Iyengar Yoga, named after and developed by B. K. S. Iyengar, and described in his bestselling[1] 1966 book Light on Yoga, is a form of yoga as exercise that has an emphasis on detail, precision and alignment in the performance of yoga postures (asanas).
The style often makes use of props, such as belts, blocks, and blankets, as aids in performing the asanas. The props enable beginning students, the elderly, or those with physical limitations to perform the asanas correctly, minimising the risk of injury or strain.

Restorative Yoga - when B.K.S. Iyengar realised we were not able to do the Yoga Exercise he learned, he adapted the Asana style to make it a calming class, which we loved here in the west:

(from Wikipedia)

the Yoga Journal editor Judith Lasater helped to popularize restorative yoga, based on Iyengar Yoga's asanas and use of props.[3][4][5] Lasater states that "you will need" a yoga mat, four yoga blocks, three firm bolsters, three hand towels, three eye bags, eight firm blankets, a broad 6 feet (1.8 m) long yoga belt, a folding metal chair with the front rung removed, and two 10 pounds (4.5 kg) sandbags.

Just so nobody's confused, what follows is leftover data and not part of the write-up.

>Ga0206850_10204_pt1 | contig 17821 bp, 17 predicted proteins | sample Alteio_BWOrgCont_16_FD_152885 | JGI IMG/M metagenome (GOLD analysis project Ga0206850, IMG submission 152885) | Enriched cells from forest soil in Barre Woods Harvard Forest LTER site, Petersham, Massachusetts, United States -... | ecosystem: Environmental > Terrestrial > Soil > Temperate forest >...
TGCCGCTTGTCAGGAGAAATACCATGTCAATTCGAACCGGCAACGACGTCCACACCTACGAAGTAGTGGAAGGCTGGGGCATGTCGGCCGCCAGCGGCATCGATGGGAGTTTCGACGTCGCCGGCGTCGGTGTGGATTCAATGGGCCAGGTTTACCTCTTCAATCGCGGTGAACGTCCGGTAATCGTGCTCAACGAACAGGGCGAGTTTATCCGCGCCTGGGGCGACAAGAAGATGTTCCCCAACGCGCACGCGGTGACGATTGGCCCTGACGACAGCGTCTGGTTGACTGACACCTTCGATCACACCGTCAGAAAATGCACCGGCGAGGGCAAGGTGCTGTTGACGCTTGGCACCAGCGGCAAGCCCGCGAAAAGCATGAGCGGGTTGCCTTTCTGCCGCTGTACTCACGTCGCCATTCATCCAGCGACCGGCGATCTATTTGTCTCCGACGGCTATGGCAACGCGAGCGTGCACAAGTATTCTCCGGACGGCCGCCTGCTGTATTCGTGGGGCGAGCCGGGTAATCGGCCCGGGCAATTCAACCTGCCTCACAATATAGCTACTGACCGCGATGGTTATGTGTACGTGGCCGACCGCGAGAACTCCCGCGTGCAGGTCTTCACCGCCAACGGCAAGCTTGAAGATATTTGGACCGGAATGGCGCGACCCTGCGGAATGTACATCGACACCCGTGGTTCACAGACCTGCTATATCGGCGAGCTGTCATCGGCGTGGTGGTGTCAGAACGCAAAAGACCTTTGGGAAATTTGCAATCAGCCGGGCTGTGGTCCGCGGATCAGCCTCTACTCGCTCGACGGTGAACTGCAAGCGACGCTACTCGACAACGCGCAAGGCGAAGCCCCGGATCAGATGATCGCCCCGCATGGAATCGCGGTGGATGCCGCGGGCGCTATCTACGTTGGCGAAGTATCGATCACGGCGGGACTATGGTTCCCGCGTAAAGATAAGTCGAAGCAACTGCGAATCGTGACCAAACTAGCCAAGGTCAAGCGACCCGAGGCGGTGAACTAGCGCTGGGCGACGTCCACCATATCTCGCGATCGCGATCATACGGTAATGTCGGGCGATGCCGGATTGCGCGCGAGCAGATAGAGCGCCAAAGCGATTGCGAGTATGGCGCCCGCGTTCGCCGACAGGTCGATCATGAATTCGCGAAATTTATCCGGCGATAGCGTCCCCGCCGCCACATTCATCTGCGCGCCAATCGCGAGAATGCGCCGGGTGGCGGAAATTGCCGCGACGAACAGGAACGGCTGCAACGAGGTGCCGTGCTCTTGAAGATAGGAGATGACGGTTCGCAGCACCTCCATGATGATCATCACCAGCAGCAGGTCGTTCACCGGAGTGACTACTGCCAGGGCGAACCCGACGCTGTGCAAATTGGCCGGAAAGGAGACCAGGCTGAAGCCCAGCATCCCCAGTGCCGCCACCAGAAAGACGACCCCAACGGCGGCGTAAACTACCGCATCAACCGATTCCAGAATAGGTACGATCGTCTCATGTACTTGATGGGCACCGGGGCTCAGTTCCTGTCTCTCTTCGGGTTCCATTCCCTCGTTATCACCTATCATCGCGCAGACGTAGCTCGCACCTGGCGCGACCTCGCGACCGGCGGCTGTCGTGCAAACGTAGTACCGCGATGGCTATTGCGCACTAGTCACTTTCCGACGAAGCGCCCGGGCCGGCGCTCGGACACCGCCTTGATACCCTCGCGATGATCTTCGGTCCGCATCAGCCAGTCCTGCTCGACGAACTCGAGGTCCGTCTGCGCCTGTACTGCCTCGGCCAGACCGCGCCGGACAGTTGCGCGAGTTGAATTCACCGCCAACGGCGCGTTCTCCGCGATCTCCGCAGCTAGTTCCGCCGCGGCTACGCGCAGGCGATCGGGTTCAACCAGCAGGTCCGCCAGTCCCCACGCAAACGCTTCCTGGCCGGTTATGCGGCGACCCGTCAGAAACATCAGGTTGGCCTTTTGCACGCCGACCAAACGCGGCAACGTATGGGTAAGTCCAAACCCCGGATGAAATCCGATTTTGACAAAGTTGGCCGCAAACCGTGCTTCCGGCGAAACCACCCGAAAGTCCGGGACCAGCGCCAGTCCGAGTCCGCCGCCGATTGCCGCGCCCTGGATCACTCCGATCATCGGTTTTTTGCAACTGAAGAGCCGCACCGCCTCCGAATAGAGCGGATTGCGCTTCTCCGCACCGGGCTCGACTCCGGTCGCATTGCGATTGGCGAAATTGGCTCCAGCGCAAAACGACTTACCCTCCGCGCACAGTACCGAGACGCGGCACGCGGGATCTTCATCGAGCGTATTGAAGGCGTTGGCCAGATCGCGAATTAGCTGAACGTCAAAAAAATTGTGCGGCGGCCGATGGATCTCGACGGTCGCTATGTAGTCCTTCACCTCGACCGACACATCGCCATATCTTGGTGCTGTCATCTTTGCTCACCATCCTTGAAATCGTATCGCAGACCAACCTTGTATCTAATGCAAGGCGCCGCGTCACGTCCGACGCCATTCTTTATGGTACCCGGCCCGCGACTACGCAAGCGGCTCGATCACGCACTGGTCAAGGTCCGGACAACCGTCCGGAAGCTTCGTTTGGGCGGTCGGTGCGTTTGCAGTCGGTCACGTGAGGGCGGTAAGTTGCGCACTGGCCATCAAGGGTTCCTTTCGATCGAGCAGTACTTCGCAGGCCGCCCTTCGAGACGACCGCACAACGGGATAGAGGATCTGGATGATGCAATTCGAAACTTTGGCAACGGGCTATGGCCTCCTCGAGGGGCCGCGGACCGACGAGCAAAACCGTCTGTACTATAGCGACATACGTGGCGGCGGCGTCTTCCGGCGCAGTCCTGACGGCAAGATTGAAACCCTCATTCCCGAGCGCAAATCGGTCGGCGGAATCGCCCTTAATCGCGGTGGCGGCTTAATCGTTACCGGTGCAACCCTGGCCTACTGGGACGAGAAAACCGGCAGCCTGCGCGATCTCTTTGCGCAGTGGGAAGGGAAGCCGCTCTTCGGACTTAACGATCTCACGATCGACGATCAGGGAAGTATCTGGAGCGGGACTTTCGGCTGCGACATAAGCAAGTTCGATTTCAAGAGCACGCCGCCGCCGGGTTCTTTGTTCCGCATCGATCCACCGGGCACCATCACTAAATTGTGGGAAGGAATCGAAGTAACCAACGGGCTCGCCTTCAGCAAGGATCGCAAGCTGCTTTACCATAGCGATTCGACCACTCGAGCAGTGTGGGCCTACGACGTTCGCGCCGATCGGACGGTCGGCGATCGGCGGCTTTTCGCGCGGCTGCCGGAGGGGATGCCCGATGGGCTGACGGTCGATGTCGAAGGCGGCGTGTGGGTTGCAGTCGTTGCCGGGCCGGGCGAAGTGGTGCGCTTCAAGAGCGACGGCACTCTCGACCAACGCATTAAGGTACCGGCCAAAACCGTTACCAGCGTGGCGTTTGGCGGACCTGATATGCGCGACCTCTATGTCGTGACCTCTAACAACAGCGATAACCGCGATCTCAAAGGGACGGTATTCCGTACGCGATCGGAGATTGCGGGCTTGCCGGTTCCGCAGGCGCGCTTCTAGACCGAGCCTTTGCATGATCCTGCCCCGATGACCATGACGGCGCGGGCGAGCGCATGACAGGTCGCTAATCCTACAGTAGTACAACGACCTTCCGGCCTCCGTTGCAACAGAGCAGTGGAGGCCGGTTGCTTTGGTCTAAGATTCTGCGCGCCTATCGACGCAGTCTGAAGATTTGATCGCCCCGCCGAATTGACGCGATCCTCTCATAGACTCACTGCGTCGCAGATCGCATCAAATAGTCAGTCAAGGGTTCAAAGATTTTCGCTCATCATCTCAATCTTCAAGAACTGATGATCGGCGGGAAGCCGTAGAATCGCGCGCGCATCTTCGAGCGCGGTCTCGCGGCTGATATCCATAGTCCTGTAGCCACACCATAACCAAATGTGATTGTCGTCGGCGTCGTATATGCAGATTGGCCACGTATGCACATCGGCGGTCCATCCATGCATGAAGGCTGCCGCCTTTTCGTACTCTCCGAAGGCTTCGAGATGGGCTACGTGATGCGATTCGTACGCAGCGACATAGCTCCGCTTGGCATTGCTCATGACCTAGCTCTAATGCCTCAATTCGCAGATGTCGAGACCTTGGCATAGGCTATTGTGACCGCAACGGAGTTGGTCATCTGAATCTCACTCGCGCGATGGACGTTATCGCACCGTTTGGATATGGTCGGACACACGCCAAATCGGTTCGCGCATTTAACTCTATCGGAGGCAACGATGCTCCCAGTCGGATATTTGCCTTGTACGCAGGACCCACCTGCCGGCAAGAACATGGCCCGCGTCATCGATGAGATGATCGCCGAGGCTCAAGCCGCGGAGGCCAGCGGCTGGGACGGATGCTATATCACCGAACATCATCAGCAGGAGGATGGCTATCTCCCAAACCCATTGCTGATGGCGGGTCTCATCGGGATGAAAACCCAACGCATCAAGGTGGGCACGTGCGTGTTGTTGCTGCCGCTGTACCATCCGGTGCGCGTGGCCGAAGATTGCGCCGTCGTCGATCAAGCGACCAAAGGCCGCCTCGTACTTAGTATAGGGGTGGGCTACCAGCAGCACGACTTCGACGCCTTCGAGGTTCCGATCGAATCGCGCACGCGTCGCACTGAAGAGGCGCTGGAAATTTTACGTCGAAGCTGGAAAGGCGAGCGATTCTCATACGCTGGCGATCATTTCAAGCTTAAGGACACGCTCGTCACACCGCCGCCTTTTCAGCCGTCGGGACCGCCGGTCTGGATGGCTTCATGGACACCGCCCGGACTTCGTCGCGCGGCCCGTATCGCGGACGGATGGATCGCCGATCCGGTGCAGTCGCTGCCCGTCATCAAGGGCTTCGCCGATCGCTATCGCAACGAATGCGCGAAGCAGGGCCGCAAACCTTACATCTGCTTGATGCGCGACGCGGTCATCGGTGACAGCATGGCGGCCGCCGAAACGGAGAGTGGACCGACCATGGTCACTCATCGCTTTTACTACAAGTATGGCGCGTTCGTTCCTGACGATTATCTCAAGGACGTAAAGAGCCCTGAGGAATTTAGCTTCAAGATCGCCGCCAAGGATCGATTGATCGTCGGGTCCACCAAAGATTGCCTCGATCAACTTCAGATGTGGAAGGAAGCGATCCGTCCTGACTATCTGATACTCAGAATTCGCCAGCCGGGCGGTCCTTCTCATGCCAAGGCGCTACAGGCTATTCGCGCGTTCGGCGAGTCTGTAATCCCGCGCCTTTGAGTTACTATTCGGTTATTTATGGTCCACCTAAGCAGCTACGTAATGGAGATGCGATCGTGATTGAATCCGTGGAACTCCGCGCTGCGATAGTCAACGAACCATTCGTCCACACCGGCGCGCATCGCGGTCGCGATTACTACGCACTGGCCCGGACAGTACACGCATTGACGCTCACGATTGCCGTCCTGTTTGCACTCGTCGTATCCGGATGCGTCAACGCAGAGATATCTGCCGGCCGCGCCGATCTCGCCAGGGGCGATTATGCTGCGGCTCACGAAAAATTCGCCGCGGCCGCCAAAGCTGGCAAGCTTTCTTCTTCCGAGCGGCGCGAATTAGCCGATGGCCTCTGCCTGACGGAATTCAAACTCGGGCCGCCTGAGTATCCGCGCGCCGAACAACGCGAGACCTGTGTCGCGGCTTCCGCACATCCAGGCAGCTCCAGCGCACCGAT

Well that is a lot... of stuff to worry about!


Paulie Zink, Paul Grilley and Sarah Powers' Taoist or better known Yin Yoga - where you hold your postures for a prolonged amount of time (in comparison with any other Yoga exercise)

(from Wikipedia);

Yin Yoga is slow-paced style of yoga as exercise, incorporating principles of traditional Chinese medicine, with asanas (postures) that are held for longer periods of time than in other styles.
Yin Yoga was founded in the late 1970s by martial arts expert and Taoist yoga teacher Paulie Zink. Yin Yoga is taught across North America and Europe, encouraged by its teachers Paul Grilley and Sarah Powers. As taught by Grilley and Powers, it is not intended as a complete practice in itself, but as a complement to more active forms of yoga and exercise.


Mr infamous Bikram Choudhury - based on the teachings of B. C. Ghosh - Bikram Yoga - a (very) hot fixed sequence yoga practice popularised in the early 1970s in the USA